Iraq's political disarray deepened Wednesday when a potential kingmaker withheld his support from both big election winners and said he would ask his supporters to make the choice in a referendum.
Compounding the confusion, the incumbent prime minister refused to abandon his claim of fraud and his demand for a recount.
A coalition led by secular challenger Ayad Allawi, a Shiite who drew on deep Sunni support, eked out a two-seat lead over a mainly Shiite bloc led by Prime Minister Nouri al-Maliki in results released last Friday.
That gave a pivotal role to Muqtada al-Sadr, a Shiite and powerful anti-American cleric, without whose support neither Allawi nor al-Maliki would have difficulty forming a coalition.
Al-Sadr's hardline, religious Shiite party, which won 39 of the 325 parliamentary seats in the March 7 election, has emerged as a key powerbroker whose support will prove crucial in determining which of the two leading blocs will form the next government.
While the Sadrists ostensibly belong to a Shiite religious bloc which has supported al-Maliki in the past, they have a deep-rooted animosity for him after he jailed thousands of their supporters and routed their militias in Basra and eastern Baghdad.
So far they have opposed joining any coalition in which al-Maliki would be the prime minister.
The referendum would give the Sadrist leadership an excuse not to support al-Maliki and openly back another candidate under the guise of following what the people want.
"It's more sort of symbolic and populist and trying to display a measure of strength, and also to say that our position is a reflection of the will of the people," said Michael Hanna, an Iraq analyst with the New York-based Century Foundation.
The poll is also another sign of the young cleric's growing political clout within this Shiite-dominated country, and adds to the Sadrists' appeal among many Iraqis frustrated with a political system in which much of the negotiations and decision-making happens behind closed doors.
Results would be binding
A spokesman for al-Sadr, Salah al-Obeidi, said Wednesday that the referendum results would be binding on the party. The voting would be Friday and Saturday at al-Sadr offices, mosques and other sites across the country. Al-Sadr first called for the referendum Tuesday on his Web site.
People taking part in the poll would be allowed to choose from five candidates, including al-Maliki and Allawi and be allowed to write in someone of their choosing. Al-Obeidi said all Iraqis would be allowed to take part in the poll.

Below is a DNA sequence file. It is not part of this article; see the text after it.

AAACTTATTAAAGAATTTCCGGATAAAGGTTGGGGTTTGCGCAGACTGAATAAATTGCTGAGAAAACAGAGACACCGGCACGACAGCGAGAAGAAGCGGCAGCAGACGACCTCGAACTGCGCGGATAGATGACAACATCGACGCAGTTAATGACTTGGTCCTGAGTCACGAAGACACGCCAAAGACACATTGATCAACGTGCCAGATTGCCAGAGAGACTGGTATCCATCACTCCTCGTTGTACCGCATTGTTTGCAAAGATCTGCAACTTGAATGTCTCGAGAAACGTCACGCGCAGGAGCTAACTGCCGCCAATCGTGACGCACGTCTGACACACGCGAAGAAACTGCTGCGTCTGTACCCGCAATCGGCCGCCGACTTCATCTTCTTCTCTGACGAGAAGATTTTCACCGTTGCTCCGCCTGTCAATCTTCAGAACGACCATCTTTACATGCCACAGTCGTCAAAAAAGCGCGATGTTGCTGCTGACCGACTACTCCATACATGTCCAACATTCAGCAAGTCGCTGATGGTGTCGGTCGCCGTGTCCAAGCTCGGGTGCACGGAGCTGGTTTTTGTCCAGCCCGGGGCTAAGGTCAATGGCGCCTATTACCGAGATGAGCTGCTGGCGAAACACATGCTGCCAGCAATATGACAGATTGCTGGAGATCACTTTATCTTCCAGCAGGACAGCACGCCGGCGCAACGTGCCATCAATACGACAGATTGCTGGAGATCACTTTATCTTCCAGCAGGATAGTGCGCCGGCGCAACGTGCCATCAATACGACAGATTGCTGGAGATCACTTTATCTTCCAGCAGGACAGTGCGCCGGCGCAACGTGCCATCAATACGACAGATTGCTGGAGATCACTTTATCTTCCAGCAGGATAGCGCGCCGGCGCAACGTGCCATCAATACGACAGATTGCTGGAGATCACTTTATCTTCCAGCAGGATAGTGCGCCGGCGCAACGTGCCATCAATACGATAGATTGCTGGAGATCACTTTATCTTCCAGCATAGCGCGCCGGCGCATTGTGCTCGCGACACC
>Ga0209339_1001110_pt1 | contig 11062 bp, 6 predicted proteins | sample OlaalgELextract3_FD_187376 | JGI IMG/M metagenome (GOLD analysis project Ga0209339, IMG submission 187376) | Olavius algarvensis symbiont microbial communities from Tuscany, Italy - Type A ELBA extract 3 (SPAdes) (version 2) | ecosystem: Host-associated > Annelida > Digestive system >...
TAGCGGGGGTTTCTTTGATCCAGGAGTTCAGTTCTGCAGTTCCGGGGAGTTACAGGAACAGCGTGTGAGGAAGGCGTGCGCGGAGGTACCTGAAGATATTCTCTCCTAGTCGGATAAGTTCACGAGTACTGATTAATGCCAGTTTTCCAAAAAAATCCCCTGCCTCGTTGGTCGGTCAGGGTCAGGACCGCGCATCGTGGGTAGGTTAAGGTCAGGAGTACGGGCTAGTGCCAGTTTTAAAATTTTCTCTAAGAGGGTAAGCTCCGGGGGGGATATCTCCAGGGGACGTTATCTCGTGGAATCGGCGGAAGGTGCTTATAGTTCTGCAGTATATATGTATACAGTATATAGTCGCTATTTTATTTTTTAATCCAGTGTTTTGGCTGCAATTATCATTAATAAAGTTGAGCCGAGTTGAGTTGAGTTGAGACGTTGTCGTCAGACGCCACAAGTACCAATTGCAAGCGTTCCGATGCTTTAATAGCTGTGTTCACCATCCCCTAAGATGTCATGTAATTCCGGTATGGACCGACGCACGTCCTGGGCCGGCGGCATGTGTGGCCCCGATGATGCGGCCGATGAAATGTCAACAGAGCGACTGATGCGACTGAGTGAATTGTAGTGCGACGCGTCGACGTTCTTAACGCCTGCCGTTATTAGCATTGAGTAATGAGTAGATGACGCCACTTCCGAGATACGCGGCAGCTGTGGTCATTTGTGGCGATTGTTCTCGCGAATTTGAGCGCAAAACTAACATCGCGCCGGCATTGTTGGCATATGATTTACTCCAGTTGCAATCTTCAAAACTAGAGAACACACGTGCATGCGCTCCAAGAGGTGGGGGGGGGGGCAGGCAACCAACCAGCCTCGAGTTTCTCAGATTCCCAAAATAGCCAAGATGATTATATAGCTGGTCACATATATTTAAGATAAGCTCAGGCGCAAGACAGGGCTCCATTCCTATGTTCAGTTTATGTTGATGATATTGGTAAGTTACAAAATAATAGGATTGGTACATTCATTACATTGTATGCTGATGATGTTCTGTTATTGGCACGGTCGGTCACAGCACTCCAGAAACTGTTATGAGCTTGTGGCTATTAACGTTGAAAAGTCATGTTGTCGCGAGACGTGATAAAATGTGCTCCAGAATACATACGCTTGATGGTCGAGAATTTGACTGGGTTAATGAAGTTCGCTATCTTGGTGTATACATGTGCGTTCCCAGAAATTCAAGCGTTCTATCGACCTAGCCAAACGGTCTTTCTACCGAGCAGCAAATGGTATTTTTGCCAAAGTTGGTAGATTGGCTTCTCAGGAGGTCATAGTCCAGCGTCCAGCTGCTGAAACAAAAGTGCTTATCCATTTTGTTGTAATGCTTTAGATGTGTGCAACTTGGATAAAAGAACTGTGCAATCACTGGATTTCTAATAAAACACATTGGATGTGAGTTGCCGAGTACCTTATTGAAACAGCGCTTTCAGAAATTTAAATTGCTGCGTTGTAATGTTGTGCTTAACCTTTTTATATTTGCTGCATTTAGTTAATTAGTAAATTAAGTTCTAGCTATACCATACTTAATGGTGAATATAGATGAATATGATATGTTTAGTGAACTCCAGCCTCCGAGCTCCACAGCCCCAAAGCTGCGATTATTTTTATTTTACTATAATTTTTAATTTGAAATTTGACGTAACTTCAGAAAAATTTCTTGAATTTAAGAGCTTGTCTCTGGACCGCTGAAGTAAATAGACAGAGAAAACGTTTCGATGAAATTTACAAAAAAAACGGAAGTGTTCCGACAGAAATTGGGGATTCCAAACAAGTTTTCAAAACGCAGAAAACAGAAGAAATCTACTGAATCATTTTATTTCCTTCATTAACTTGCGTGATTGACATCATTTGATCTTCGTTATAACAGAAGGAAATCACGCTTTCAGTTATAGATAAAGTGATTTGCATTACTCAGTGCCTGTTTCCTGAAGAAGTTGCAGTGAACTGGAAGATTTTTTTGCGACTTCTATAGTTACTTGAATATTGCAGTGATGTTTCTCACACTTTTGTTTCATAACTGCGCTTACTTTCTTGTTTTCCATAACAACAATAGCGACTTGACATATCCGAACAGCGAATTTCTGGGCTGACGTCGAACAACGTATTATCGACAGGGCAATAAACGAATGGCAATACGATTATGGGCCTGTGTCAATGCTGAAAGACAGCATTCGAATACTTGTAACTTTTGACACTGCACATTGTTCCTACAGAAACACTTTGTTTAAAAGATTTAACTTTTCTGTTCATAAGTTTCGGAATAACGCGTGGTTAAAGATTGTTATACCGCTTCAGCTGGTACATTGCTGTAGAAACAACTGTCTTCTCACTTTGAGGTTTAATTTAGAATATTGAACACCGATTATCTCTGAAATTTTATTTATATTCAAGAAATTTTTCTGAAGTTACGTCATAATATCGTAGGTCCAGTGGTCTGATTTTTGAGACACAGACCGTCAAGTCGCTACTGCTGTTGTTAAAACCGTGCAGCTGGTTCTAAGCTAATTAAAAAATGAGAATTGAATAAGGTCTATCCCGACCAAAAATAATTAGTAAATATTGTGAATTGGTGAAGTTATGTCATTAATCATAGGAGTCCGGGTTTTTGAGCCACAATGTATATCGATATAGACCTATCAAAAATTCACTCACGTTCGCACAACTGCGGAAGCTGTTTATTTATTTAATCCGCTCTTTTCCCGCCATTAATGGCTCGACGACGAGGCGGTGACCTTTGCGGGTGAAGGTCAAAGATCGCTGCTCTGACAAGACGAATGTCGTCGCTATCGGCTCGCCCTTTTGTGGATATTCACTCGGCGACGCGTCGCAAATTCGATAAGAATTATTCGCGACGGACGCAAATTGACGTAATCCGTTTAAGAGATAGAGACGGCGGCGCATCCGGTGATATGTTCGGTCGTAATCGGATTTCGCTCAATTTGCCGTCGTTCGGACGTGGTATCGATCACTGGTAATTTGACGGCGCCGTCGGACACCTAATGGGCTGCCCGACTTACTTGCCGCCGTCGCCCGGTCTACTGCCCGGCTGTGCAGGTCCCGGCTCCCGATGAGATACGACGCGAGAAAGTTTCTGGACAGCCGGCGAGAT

Meanwhile, al-Maliki defended his decision to challenge the election results, maintaining it was not an attempt to change the outcome in his favor.
"The aim is not to increase or decrease a seat, but to remove suspicion," the prime minister said at a news conference in Baghdad.
Al-Maliki has vociferously challenged the election and called for a recount. His bloc has submitted legal complaints as well.
The prime minister said his negotiating team has been working to form a coalition but has so far not reached any tangible results. Specifically, he said his coalition had been talking with the religious Shiite Iraqi National Alliance and the Kurds but gave no specifics about what had been discussed and what were the sticking points in the negotiations.
His challenger Allawi, meanwhile, met with Iraq's president, a Kurd, in an effort to shore up Kurdish support he would need to form a government.
Al-Sadr based in Iran
Allawi said his bloc had been surprised at the meetings that had taken place in neighboring Iran between various political figures. Some members of the INA, which has ties to Iran, and al-Maliki's State of Law are believed to have traveled to Iran in recent days where al-Sadr, himself, is currently based.
Allawi said his bloc had received no invitation to go to Iran and that he had a delegation go to the Iranian Embassy to discuss the issue on Tuesday.
The former prime minister said the delegation had been told that Iran is open to all winning blocs, but Allawi said he is concerned about what he described as interference in Iraq's political process.
The U.N. Security Council, meanwhile, called on all political parties to respect Iraq's election results and the choices of the Iraqi people.
The U.N.'s most powerful body also urged the country's political leaders "to avoid inflammatory rhetoric and actions."